I always end up wondering if it’s easy to switch accents whenever I watch British actor Damian Lewis, who plays the very American Brody in Homeland. It seems to me the actors who aren’t American can switch it on and off so easily – true it takes a lot of practice and working with a dialect coach but it still fascinates me.
I remember reading once that British actor Hugh Laurie, who stars in US medical drama series House, told Access Hollywood that an American accent didn’t come easily. “It’s as if you’re playing left-handed. Or like everyone else is playing with a tennis racket and you have a salmon.” That quote amuses me and seems fitting when you hear people trying to fake American accents.
I ended up thinking about it again and decided to look up more on my phone while watching TV as I eagerly waited to see what Brody and Carrie were up to in season three of Homeland last week.
And it definitely doesn’t sound easy. Most, including Damian Lewis and Charlize Theron, prefer to stay in accent. “When I’m working in America I wake up with an American accent and stay with it all day till make-up comes off,” he told the Telegraph newspaper. “I just want everyone to be at ease, and not have the show’s creators think, ‘Oh! he’s so English, why did we hire him?’”
And after he spoke in his British accent when accepting his Emmy award for outstanding actor in a drama series last year Twitter went mad, with many Americans not realising he wasn’t actually American. “My Brody accent is really a kind of generic American accent that I’ve found I know convinces people I’m American without being particularly from anywhere. In fact, shortly after I did Band of Brothers [the award-winning series about American soldiers during World War 2], someone came up to me and said, ‘Damn, you’re good. You sound totally like an American. I got no f***ing idea where you’re from but it sounds totally American’.”
Another actor who I always forget isn’t American is Welshman Matthew Rhys who plays a Russian spy disguised as an American in drama series The Americans. He also used a US accent in his previous series, Brothers & Sisters, (he played Kevin Walker) and told website Wales Online that the trick was to speak more slowly and deeply. “The register seems to be lower over there for some reason.” But he had the occasional slip-up when working on Brothers & Sisters where his own Welsh accent slipped in. “Halfway into a scene the director told the cameraman to cut, looked across at me and said, ‘Let’s go again. And this time, Matthew, could you try not sounding like you’re from Middle Earth’,” he told the website.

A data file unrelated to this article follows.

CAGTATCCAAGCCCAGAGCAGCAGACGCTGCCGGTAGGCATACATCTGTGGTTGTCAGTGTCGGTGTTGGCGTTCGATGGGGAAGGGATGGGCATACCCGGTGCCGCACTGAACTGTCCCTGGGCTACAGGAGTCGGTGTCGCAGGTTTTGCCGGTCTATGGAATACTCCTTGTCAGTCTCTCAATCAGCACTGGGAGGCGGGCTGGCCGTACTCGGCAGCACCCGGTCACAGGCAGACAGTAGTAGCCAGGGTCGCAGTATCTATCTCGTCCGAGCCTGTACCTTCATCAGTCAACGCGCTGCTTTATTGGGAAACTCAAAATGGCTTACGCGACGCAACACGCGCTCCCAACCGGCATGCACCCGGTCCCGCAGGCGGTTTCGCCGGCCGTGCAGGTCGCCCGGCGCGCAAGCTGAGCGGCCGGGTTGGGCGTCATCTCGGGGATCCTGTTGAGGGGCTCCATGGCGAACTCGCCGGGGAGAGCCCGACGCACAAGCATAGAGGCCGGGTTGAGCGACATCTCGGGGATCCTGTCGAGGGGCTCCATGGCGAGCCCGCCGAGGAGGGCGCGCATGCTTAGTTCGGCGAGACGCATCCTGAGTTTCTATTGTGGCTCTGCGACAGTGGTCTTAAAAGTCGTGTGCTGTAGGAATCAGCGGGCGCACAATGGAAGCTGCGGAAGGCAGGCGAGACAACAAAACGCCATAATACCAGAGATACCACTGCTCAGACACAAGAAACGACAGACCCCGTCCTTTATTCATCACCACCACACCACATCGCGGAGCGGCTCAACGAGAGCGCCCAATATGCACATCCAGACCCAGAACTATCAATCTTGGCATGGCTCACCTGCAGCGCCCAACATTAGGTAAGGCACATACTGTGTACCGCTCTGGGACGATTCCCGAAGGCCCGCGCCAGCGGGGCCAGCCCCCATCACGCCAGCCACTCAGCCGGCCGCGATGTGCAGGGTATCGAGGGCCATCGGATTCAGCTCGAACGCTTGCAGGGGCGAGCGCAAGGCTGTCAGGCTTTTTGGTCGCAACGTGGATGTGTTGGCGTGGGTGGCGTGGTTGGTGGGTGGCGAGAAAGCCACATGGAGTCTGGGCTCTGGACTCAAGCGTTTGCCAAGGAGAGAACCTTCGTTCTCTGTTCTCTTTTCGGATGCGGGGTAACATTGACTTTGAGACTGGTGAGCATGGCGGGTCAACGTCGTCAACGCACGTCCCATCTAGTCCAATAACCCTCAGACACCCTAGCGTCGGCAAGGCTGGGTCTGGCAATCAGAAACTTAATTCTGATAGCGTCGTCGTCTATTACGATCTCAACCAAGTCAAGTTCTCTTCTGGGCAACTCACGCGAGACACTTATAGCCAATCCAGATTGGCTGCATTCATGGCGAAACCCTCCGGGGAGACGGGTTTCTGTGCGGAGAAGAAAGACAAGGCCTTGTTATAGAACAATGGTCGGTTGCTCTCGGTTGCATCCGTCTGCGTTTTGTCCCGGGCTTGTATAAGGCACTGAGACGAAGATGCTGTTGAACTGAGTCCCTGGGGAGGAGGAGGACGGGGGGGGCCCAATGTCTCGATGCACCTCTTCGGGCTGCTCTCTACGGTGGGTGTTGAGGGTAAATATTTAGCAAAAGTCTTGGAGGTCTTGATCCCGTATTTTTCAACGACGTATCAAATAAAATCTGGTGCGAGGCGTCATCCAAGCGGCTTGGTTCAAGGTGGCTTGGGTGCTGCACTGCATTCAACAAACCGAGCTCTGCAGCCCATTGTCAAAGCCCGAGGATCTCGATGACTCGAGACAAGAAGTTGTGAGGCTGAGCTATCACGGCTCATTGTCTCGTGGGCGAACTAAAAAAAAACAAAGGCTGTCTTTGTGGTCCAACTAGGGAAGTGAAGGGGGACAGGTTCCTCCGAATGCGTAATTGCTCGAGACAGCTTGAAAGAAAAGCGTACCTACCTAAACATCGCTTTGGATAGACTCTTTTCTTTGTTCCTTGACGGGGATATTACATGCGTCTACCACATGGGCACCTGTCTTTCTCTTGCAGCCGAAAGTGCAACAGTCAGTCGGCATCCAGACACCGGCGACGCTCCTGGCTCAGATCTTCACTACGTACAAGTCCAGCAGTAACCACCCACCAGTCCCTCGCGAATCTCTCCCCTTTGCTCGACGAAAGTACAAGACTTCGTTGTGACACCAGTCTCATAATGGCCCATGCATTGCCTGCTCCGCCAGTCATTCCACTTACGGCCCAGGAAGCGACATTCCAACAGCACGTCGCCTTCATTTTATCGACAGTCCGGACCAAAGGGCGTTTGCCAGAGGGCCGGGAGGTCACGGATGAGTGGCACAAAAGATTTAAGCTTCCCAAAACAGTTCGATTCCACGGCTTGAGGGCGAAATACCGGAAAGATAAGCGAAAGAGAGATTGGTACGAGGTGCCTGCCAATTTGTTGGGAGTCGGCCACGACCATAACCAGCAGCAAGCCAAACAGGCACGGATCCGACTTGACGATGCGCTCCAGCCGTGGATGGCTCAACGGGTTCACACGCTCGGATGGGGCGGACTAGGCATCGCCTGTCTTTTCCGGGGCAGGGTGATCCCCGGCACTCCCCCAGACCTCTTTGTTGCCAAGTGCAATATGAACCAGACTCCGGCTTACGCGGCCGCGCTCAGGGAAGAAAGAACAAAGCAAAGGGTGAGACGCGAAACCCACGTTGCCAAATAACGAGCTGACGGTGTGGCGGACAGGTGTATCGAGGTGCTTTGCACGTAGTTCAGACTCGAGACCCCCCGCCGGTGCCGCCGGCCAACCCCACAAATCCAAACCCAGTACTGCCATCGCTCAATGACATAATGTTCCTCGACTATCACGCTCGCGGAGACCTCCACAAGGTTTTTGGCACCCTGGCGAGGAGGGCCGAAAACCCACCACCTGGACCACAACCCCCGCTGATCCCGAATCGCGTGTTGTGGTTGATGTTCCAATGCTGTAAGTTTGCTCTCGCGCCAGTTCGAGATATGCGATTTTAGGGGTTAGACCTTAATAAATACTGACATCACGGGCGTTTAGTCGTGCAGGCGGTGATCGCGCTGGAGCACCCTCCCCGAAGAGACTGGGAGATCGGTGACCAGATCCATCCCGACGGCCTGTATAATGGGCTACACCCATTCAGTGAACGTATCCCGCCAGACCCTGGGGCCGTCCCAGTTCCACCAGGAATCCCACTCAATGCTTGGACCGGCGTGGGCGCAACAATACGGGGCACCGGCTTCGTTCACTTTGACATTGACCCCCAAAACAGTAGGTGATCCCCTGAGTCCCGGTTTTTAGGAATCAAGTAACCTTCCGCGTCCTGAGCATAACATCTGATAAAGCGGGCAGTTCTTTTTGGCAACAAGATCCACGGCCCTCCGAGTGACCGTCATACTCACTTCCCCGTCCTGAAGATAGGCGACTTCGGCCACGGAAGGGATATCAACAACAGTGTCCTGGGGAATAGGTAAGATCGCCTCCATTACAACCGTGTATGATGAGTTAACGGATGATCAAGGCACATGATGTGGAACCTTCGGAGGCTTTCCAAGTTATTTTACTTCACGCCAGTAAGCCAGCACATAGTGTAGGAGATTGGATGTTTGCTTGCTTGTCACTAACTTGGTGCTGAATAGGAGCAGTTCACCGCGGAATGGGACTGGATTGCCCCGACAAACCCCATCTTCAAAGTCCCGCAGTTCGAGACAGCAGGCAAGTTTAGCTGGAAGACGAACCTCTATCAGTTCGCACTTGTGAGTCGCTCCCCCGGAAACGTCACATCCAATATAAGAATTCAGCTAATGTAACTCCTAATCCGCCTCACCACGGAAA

And I’ve started thinking of Andrew Lincoln who plays Rick Grimes in zombie series The Walking Dead as an American (I confess, I’ve started thinking zombies are real because of this show).
He told dailydead.com he’s spending so much time in America it’s more comfortable to stay with the accent rather than switch back to his British one and have little nuances slipping in. “I was called out by my mother-in-law the other day for saying ‘from the get go’ which is really not an English expression.”
The Mentalist’s Australian star Simon Baker told metro.co.uk he sometimes forgets his US accent when working with an Australian director on the show. “He’s got a very broad accent . . . Then I start talking with a thick Australian accent too, and when he says ‘action’ I forget to be American.” It’s starting to feel like few actors on American TV shows are actually American, as Simon’s co-star Owain Yeoman who plays Wayne Rigsby is from Wales.
And Simon is just one of a bunch of Australians working in American TV – Yvonne Strahovski (Hannah in Dexter), Alex O’Loughlin (McGarrett in Hawaii Five-0), Rose Byrne (Ellen in Damages), Poppy Montgomery (Carrie in Unforgettable), Ryan Kwanten (Jason in True Blood), Toni Collette (Ellen in Hostages), Rachel Griffiths (Mac in Camp) and Anna Torv (Olivia in Fringe). The list goes on and on.
Anna – who not only has to master an American accent but also has to play various versions of her character, Olivia – says there are some words she just can’t get right. “‘The word ‘anything’. Whenever I have ‘anything’ in a script I see if I can change it to ‘something’ or ‘a lot of things’,” she told her fan site, annatorv.com.
I was almost tempted to rewind through the past few episodes to see if I could spot her saying ‘anything’. Interestingly she also told her fan site she thought a South African accent is one of the hardest to do and that Leonardo DiCaprio did a good job in the movie Blood Diamond (2006). Well, that could be debated by many South Africans, I suspect.
- Homeland is on M-Net on Mondays at 8.30 pm
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